tinuous application. Sheehan and Lewis (unpublished data) found that application of the attractive plant volatile caryophyllene to cotton in small experimental patches increased retention of released M. croceipes without interfering with efficiency. The approach of adding foraging stimuli may be more relevant to short- term foraging (i.e., establishment upon release) than to retaining parasitoids in fields for a long time.
Manipulation of Plant Qualities. Variation in plant quality resulting from plant breeding and fertilization may be manipulated to advantage. Many, perhaps most, elements of plant resistance incorporated into crop plants during breeding programs are likely to be detrimental to parasitoids. For example, sticky trichomes entrap adult parasitoids as well as herbivores ( Rabb and Bradley 1968); nectariless cotton (developed to foil adult moth feeding) also deprives parasitoids of needed food for flight; and allelochemicals designed to reduce herbivore feeding may be passed on to developing parasitoids ( Campbell and Duffey 1979). However, carefully selected traits, such as Bt expression in cotton, may enhance parasitoid activity by extending the window of host vulnerability. Behavioral responses of insects to endogenous plant protectants are complex and need more study ( Gould 1988).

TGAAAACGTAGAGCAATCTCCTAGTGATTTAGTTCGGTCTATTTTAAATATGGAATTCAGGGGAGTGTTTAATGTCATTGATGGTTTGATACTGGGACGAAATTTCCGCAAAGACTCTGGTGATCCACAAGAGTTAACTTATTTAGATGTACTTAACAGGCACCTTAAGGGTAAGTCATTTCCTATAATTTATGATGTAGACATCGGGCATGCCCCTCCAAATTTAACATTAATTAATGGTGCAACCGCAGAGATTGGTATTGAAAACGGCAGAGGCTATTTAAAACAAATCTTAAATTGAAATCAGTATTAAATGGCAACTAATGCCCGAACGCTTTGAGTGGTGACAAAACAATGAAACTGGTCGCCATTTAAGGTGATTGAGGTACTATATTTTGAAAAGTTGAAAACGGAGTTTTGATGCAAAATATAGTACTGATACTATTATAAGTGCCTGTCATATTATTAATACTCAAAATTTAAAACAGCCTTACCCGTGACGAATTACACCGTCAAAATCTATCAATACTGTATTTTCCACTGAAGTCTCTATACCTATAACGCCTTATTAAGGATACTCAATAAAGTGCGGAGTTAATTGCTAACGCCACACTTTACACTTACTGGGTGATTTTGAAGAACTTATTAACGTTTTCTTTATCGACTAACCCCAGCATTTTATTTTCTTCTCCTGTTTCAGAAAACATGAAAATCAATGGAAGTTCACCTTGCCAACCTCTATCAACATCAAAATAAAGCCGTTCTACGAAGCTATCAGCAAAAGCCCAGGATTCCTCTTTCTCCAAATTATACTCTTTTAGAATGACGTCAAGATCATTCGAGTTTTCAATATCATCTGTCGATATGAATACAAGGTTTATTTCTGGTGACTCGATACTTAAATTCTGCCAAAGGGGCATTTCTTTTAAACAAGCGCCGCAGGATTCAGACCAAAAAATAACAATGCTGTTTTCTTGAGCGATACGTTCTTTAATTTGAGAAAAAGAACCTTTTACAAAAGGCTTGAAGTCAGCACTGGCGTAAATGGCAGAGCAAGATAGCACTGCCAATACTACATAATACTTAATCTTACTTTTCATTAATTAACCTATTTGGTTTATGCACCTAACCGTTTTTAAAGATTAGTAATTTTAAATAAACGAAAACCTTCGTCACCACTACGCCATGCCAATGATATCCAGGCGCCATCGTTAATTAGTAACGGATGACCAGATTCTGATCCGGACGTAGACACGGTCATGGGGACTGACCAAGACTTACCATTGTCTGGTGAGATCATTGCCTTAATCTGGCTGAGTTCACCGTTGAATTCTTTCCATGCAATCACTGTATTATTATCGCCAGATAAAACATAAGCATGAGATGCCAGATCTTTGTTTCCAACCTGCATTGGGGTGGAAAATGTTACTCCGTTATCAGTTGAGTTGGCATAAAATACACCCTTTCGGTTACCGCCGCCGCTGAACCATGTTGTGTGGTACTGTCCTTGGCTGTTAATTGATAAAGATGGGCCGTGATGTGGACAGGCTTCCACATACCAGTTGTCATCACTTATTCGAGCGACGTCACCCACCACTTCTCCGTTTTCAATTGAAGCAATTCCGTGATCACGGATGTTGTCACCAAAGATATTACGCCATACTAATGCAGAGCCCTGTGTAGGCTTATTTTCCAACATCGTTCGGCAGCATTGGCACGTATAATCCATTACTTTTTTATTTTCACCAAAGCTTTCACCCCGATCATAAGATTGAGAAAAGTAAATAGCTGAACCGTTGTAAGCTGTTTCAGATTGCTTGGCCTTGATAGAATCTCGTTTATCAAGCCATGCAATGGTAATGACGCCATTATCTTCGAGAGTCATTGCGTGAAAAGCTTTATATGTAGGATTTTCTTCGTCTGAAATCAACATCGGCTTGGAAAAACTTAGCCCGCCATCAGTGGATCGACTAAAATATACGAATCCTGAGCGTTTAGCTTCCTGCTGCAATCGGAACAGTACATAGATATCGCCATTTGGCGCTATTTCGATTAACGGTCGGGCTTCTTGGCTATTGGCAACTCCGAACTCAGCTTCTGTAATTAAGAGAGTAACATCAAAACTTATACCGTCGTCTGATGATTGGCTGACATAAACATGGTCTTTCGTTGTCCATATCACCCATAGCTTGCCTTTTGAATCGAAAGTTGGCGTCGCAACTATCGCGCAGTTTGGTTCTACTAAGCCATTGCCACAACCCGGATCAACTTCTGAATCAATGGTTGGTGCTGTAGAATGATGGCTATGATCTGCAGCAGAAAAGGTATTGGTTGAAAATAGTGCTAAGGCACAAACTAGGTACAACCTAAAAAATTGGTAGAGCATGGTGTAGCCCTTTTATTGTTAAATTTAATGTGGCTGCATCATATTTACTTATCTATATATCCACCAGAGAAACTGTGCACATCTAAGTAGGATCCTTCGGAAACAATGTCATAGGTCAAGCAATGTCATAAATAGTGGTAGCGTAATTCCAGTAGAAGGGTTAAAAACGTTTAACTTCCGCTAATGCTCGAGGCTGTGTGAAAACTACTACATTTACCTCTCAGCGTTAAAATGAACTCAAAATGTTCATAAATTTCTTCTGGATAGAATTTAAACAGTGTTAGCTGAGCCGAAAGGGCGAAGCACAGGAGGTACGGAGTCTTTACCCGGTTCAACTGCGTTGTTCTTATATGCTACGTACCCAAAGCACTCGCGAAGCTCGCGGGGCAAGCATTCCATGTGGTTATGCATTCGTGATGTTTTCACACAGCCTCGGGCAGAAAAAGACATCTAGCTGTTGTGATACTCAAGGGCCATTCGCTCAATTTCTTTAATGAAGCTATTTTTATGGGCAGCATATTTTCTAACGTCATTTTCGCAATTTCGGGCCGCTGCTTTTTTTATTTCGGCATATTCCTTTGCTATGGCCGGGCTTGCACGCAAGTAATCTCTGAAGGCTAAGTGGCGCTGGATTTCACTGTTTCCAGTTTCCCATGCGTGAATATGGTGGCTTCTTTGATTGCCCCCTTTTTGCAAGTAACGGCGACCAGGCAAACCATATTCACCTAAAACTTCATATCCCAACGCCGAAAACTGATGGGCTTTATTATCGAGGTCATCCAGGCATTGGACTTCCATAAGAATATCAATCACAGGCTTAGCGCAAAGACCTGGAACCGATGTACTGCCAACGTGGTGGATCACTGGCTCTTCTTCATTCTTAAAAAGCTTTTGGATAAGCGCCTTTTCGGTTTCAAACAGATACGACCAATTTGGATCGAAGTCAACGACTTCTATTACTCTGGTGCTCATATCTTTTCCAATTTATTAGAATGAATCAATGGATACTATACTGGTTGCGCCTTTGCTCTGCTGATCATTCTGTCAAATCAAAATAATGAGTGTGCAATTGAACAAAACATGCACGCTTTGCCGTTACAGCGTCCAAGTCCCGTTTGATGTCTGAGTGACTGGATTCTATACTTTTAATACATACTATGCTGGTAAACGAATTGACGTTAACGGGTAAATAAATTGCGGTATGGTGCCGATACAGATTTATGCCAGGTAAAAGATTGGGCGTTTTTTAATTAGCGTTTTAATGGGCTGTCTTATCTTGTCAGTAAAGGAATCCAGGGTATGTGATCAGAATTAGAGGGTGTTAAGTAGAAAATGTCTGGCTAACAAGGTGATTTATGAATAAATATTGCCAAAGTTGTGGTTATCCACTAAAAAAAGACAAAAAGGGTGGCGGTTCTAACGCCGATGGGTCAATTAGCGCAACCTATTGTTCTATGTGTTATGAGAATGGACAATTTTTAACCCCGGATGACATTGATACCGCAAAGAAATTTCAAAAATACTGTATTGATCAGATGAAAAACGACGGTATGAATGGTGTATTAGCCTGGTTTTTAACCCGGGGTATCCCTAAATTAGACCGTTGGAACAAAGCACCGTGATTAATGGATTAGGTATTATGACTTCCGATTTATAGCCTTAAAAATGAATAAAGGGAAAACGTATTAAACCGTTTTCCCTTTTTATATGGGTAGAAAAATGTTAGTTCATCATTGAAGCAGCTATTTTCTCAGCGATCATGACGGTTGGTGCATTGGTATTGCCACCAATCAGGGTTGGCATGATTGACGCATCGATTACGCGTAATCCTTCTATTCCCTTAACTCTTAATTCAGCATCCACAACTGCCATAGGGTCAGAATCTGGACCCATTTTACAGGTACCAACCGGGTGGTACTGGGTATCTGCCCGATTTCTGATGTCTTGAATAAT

This chapter emphasizes intrinsic variations in the effectiveness of natural enemies. Further, it stresses the interconnectedness of natural enemies with other components of the ecosystem, the dependence of natural enemies on other components of the ecosystem, and the dependence of natural enemies on varied extrinsic resources within the cropping system and in the surrounding vegetation. An understanding of these intrinsic and extrinsic variables and their interdisciplinary management is required in order to ensure reliable performance of natural enemies.
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